Cursive's breakout album, Domestica, was one they never intended to make; as such, its heavy-hitting portrait of a marriage dissolved into divorce was something of a final fling in its own right. Since that point, Tim Kasher's second-wind as a songwriter has found him crafting more melodic and well put-together works. The downside to this is that the albums that followed -- The Ugly Organ, their biggest success to date, and its follow-up Happy Hollow -- captured Kasher in a vicious cycle of trying to pin down scenes of middle-class life while backpedaling into writing songs about songwriting itself.
Whether the effort has been a conscious one or not, it often ends up that Kasher writes his best lines about his narrators' own struggles. On Cursive's latest, Mama, I'm Swollen, the band hits the on button from the get-go, marrying the angular guitars of its early years with the tighter structures of experience. The result is something that Kasher's been working towards for years: a melding of Cursive with his second band, the lighter, more forelorn-sounding The Good Life.
Here, too, there's an interesting lyrical twist. While the songs-about-songs element hasn't entirely disappears, it has evolved into a broader discomfort with the eloquence of modernity itself. The sentiment is kicked off in blunt fashion on album opener "In The Now" with the admission: "Don't wanna live in the now / don't wanna know what I know." Thus begins an album that fights not only problems with words, but with our shared history.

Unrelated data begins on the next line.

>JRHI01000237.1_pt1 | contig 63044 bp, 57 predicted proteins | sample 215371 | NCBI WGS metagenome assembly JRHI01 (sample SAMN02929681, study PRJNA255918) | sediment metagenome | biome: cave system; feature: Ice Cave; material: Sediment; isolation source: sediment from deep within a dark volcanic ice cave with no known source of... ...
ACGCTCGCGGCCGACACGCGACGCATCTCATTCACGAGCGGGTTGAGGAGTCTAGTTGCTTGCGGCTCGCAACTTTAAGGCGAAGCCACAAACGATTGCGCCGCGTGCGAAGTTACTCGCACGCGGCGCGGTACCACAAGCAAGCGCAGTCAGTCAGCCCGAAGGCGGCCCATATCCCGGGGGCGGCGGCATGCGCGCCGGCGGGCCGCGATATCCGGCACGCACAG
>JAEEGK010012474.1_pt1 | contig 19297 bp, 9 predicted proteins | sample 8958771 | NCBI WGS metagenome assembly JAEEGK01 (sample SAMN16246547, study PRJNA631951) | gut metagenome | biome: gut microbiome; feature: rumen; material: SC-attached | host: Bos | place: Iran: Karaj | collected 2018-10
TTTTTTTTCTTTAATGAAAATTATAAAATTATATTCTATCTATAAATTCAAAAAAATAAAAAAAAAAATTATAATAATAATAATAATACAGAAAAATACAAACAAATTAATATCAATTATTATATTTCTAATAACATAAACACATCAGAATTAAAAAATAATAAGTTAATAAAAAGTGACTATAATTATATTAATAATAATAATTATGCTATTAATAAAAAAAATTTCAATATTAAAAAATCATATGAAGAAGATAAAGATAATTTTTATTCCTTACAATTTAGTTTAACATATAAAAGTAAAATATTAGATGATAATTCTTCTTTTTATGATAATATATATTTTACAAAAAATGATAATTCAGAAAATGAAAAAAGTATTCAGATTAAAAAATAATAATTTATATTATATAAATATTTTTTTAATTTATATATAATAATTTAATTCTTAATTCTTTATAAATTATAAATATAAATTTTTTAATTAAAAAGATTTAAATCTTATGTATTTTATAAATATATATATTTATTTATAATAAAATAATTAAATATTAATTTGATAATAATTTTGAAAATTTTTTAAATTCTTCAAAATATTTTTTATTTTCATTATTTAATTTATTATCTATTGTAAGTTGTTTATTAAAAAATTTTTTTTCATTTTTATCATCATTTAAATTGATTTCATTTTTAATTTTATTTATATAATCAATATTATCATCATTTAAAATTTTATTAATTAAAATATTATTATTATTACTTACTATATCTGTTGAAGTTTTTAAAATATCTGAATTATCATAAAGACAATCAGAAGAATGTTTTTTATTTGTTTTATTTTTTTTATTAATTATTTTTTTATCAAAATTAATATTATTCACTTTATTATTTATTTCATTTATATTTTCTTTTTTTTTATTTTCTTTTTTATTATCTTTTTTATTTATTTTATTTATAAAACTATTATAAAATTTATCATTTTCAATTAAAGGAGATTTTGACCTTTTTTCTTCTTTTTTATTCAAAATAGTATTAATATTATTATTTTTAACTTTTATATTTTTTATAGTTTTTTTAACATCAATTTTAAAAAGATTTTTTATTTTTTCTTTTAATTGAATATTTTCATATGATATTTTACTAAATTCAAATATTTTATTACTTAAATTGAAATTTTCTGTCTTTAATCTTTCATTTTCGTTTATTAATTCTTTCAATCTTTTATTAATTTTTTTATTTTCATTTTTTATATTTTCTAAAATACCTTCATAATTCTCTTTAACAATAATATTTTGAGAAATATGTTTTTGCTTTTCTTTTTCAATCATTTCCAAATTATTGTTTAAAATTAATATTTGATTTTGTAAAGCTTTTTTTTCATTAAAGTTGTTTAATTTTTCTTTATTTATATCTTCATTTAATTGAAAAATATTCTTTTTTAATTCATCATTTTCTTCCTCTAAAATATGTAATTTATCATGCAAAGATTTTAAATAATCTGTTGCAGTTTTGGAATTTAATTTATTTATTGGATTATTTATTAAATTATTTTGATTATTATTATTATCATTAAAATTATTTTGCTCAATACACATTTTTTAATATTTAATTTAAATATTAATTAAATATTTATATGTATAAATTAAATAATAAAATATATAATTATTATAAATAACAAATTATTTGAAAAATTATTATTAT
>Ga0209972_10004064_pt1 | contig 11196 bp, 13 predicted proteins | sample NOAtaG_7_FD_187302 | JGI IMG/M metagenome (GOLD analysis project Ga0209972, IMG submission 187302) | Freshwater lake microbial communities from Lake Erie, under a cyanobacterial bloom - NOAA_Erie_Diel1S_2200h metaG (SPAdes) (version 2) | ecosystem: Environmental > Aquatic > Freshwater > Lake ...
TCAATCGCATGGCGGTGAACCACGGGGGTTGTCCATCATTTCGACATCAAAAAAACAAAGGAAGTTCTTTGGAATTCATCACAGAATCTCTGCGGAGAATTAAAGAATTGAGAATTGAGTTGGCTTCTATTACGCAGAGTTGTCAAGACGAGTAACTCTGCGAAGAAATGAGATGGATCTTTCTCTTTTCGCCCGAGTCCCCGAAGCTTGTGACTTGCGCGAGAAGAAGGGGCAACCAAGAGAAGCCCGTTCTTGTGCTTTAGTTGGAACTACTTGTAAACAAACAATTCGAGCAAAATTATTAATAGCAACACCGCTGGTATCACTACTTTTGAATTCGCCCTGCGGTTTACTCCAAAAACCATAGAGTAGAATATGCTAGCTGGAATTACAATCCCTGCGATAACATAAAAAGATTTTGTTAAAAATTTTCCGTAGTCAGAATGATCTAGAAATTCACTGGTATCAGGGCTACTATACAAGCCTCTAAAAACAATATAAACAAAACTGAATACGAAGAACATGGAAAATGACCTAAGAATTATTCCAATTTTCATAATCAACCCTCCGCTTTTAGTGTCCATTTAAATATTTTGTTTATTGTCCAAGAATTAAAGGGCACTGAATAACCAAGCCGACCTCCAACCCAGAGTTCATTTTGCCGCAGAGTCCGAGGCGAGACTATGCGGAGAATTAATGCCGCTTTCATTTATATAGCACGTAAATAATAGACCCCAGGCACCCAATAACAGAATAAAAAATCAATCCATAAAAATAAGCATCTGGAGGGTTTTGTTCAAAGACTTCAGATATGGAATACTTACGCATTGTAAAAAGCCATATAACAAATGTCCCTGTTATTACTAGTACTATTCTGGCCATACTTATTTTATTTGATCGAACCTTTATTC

Mama's first single, "From The Hips", is a wonderful example of what happens when Cursive gets everything just right. "I don't wanna know the goddamn words," Kasher practically croons from the get-go, and what follows is an ode to the dangers of repetition and the problem of what exactly happens when a creative mind becomes too aware of itself. Elsewhere, "Caveman" not-so-subtly hints that evolution hasn't always been kind. "Donkeys" paints a picture of seedy suburban life, and "We're Going To Hell", "Mama, I'm Satan," and "Mama, I'm Swollen" are, as their titles suggest, battle against self and society.
Mama, I'm Swollen is an album full of sounds: organs and horns are not used shyly, and they provide an appealing backdrop to the disturbed themes that circle through its songs. More consistent than its predecessor but less immediate than The Ugly Organ, it covers not-unfamiliar terrain while managing to make progress on a larger scale. At its best ("From The Hips"), it's remarkable; at its weakest ("Donkeys"), it's unapologetic.